The Biggest Trend in SEO Doesn’t Affect Your Rankings

Share This
Andy Crestodina

At big conference halls and small conference rooms, you hear these things a lot:

“Google changes everyday…”

“The Google algorithm is updated 500 times per year…”

“You need to stay on top of your rankings…”

But what if the biggest changes in Google have nothing to do with rankings?

Yes, Google is constantly changing. And yes the changes affect your traffic. But no, the biggest SEO trends don’t affect your rankings. They affect your click through rates. There’s a big difference.

Travel back in time with me…

Years ago, the typical SERP (search engine results page) looked much different. In 2014, if you searched for skin care products, you’d have seen something like this:

google search results page from 2014

Ah, those were the days. The colors, the columns, the obvious ads. Even then, images and stars were starting to appear, but this was just the beginning.

Month after month, year after year, Google search results have kept changing. It is a slow but continuous evolution toward a more visual, more engaging experience.

Three years ago, I started collecting screenshots of Google search results pages. I already had an archive of old screenshots of SERPs used to create presentations and articles. But by taking regular, full-page screenshots of specific phrases every few months, the big picture became very obvious.

Here is a simple, visual analysis of this SEO trend. We’ll share the best examples from hundreds of SERPs going back 10 years. And at the end, we’ll share tips for adapting your marketing to these changes.

Search results are getting more visual

More searches than ever are showing images, videos, “People also ask” boxes, maps and featured snippets. Here we track the search results for the phrase “How to write a headline” over three years…

Editors note: Apologies to those on mobile devices. To view these properly, switch the slide viewer to full screen mode or you can view it here. Sorry about that!

Over just a year and a half, the SERP transforms from “ten blue links” to a richer, more interactive page with three SERP features filling the viewport above the fold: images, a featured snippet and the “People also ask” box.

This both reduces the need that visitors need to click on anything, and increases the likelihood that if they do click, they’ll click on another Alphabet/Google product (images, ads, maps, YouTube).

Let’s look at the performance of a specific page. Our research piece about web design standards has ranked well for many years. We use Moz to track the rankings. We use Search Console to track the clickthrough rates (CTR). We use Analytics to track the traffic.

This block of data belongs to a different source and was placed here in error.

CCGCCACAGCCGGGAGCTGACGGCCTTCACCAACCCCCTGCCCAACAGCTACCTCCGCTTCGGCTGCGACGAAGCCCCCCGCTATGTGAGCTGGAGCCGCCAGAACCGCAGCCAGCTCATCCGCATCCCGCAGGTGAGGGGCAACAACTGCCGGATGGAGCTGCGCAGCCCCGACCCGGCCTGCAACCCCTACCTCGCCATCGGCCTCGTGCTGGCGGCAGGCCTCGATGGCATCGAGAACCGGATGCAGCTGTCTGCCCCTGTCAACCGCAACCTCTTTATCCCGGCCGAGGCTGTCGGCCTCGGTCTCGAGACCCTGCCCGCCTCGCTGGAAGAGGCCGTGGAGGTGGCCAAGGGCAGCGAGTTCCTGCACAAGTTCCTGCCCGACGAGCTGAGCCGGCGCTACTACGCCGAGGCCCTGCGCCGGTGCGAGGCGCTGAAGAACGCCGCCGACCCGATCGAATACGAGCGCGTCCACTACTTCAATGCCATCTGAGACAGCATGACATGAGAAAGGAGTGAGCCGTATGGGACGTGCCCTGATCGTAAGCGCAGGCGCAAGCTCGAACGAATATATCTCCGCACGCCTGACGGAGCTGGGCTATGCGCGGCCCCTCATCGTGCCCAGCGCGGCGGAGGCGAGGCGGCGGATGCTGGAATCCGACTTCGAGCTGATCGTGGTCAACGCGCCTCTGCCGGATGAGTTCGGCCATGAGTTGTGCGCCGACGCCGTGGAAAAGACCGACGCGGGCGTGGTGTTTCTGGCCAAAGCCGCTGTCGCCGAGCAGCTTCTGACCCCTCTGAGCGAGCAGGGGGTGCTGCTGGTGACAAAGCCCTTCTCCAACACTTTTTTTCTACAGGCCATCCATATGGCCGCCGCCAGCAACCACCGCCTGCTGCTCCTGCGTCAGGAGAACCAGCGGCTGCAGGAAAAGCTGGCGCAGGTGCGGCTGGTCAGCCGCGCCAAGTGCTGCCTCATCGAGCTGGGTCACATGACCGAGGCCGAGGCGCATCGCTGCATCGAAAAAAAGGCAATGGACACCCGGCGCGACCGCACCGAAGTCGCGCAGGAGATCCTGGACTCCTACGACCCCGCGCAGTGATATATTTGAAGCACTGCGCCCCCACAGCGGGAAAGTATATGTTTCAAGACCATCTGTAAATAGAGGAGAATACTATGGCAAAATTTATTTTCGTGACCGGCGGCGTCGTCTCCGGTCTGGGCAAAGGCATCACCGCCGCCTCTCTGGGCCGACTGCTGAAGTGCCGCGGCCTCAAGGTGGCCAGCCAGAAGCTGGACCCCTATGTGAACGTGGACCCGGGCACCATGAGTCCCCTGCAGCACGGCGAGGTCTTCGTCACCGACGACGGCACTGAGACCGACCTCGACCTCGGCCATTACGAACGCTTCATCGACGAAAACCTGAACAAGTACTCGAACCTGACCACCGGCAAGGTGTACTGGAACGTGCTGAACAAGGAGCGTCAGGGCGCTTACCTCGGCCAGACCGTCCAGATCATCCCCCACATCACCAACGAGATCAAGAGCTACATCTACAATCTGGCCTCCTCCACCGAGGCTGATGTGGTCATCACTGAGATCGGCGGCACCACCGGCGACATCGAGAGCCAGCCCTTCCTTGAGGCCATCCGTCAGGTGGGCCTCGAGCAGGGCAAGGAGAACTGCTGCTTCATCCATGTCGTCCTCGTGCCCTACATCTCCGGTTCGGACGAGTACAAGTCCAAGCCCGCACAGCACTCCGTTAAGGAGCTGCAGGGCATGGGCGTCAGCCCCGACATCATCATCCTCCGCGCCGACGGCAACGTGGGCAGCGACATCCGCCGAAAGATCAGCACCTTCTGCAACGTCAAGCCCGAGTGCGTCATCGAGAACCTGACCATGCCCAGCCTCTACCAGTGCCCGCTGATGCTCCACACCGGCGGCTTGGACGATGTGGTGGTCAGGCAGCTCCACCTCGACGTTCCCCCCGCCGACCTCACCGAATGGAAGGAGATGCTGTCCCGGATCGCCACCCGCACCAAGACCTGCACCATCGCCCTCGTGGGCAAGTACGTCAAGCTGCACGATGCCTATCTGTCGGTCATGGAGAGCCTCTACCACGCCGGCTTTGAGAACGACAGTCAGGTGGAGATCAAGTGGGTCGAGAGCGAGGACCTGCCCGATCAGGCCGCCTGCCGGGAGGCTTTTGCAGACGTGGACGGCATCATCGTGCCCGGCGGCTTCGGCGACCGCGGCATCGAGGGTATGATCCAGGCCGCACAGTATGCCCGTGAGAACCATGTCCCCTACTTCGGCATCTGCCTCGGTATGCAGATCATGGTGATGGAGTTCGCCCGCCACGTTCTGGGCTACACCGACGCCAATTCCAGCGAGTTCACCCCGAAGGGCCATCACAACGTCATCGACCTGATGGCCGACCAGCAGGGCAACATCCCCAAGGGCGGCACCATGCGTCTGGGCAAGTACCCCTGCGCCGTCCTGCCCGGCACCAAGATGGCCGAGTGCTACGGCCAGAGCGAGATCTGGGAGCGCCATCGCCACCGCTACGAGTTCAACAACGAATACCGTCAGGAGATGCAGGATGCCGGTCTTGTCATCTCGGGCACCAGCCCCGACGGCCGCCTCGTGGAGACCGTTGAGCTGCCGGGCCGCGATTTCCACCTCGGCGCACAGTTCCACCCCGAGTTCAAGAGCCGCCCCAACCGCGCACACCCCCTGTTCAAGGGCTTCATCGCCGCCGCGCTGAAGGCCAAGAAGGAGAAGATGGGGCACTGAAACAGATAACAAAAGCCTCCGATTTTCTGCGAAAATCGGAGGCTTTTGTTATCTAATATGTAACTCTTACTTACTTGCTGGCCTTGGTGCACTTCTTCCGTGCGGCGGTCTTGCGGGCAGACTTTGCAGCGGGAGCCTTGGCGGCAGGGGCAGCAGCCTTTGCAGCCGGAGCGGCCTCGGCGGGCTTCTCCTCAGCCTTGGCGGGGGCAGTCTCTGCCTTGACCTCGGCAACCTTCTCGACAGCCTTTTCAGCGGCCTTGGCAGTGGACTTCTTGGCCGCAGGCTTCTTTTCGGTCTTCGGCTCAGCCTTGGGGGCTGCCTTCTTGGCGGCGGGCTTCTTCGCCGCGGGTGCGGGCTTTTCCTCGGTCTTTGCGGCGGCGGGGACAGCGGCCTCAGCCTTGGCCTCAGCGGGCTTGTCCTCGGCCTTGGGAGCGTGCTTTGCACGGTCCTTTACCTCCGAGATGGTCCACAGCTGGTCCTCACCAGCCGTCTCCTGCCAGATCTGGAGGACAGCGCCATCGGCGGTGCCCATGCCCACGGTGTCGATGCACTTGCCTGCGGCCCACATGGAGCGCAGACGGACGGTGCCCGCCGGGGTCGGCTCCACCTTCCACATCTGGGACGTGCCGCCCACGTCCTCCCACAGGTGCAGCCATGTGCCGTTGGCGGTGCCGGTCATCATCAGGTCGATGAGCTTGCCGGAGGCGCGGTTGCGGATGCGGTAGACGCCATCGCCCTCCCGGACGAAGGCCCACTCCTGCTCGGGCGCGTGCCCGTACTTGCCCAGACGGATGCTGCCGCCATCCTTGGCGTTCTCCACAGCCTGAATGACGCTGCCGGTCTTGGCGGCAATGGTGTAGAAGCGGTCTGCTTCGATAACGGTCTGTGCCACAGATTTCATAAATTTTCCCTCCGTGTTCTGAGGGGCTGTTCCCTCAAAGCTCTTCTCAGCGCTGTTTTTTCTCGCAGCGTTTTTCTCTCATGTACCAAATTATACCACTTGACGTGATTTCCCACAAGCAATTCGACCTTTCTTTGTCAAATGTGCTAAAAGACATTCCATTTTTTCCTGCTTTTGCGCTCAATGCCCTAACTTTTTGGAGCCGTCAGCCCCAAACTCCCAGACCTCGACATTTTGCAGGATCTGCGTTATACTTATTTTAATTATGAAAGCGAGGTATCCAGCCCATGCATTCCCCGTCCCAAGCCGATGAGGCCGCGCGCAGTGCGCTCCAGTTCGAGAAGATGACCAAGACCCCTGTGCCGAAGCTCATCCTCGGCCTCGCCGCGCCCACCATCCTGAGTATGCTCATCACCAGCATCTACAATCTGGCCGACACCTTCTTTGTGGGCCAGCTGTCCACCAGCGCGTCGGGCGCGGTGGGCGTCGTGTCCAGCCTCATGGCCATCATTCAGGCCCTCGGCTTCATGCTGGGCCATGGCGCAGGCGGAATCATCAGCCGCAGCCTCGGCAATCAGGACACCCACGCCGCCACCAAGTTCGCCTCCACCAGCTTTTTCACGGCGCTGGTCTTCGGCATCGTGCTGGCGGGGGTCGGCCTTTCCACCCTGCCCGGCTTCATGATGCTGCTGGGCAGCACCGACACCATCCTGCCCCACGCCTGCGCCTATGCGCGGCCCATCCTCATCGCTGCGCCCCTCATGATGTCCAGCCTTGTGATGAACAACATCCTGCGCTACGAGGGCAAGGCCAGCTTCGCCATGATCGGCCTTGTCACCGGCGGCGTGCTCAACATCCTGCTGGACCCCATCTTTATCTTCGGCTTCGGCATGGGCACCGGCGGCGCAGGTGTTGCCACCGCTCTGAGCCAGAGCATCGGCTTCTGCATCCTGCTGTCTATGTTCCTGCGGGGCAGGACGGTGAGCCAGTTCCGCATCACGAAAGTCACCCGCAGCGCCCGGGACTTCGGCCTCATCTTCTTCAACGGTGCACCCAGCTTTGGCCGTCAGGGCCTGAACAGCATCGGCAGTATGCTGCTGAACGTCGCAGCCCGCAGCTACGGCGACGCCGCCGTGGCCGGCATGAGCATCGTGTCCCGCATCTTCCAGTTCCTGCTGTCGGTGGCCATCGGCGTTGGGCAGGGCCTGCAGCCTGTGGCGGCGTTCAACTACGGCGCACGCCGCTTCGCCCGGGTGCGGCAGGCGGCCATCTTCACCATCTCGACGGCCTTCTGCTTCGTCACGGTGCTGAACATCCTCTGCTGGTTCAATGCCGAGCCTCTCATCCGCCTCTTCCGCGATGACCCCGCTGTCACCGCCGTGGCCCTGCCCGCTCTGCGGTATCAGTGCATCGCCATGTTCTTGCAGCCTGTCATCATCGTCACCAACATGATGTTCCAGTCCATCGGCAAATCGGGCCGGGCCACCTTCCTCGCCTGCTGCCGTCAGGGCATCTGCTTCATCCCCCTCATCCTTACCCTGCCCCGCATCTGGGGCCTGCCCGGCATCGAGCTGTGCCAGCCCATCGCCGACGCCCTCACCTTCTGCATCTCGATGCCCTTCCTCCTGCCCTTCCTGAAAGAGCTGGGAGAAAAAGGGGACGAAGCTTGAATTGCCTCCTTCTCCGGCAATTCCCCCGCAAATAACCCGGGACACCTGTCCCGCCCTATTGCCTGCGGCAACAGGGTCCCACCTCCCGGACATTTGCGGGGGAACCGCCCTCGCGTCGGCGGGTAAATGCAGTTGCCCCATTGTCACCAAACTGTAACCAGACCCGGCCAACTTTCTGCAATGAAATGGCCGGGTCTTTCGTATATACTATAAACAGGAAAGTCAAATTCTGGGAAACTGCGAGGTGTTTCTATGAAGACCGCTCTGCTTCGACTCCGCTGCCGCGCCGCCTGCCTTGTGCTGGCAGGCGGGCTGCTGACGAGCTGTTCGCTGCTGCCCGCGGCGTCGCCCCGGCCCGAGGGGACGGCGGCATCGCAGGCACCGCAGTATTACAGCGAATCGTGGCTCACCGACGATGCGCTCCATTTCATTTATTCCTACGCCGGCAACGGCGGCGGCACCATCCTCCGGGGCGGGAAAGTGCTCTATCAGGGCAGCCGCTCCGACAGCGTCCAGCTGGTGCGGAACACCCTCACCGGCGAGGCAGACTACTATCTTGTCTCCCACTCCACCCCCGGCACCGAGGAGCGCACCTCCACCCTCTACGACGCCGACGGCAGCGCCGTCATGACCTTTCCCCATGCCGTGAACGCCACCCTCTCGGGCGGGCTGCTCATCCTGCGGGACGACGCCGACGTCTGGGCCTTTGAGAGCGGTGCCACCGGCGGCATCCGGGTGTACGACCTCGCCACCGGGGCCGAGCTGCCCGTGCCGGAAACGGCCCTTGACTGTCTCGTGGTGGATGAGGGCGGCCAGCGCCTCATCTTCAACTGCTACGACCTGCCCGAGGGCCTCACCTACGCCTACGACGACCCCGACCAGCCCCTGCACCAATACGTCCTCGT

When we map these three together, you can see the rank is basically steady, but as CTRs fall, traffic drops. Take a look:

rank and clickthrough rates

Rankings are durable. Placement is not.

Are you surprised at how little the rankings change over the years? I am not. That page has ranked at or near the top of search results for seven years.

In our experience, pages that rank well tend to continue to rank well over long periods of time. Many rankings are very durable, often holding a position for five years or longer.

What affects the rate at which rankings change?

The durability of a search ranking depends on the rate at which new pages are published on that topic. 

In other words, ranking fluctuations are more a function of the topic than the algorithm. There are many sleepy corners of the internet where a URL can hold a top spot for 10+ years, simply because there isn’t a lot of new content being published on that topic.

Ranking algorithm updates are real, but they aren’t the big change to search and SEO. The biggest change is visible to everyone, plain as day. It’s the “SERP features” (featured snippets, maps, images, videos, etc.). There’s just a lot more stuff showing up in search results these days.

Here is a list of SERP features. This chart shows when they first appeared and the likelihood that they appeared three years ago compared to today, in March 2022, according to MozCast.

serp features by year

Times change fast! Welcome to the fast-evolving UX of the SERPs. Here’s what’s happening:

  • Visuals (images and videos) are appearing far more often than before
  • Related questions are almost ubiquitous
  • Featured snippets and knowledge panels, once huge topics in the SEO community, are on the decline

More features in more search results pages reduce the visual prominence of organic rankings, thereby reducing CTRs and traffic to websites. Here is a side-by-side comparison of two search results pages for the phrase “modern wedding dresses.”

2016 and a 2022 serp

In 2016, the search results helped visitors find websites with wedding dresses. In 2022, the search results look more like a bridal magazine. You can see dozens of dresses without visiting another website.

But this is a high-volume, low-intent phrase for the B2C consumer doing early-stage research. Kathryn of Copy House explains why this isn’t a problem for everyone.

Kathryn Strachan, Managing Director and Owner Copy House

“Google’s consistent evolution of the SERPs isn’t designed to help you as a content creator, but to keep users on Google’s search. The longer you stay on Google’s SERP, the more they have to gain. However, I feel that this mostly impacts the B2C space.

In B2B, the answers to users’ search terms are more complex, requiring longer and more in-depth answers. As long as your brand creates useful and meaningful content, and if you have consistent SEO, your content will get seen. Users will continue to scroll down the first page of Google and will click on your brand’s content because they know you can give them the answers that Google can’t.”

Videos are bigger and appear more often

Videos have appeared in search results, as rich snippets, since 2012. They were basically a search listing (aka “search snippet”) like any other, but with a video thumbnail.

But in 2018, things changed. That’s when the video carousel first appeared. At first, it was just three video thumbnails.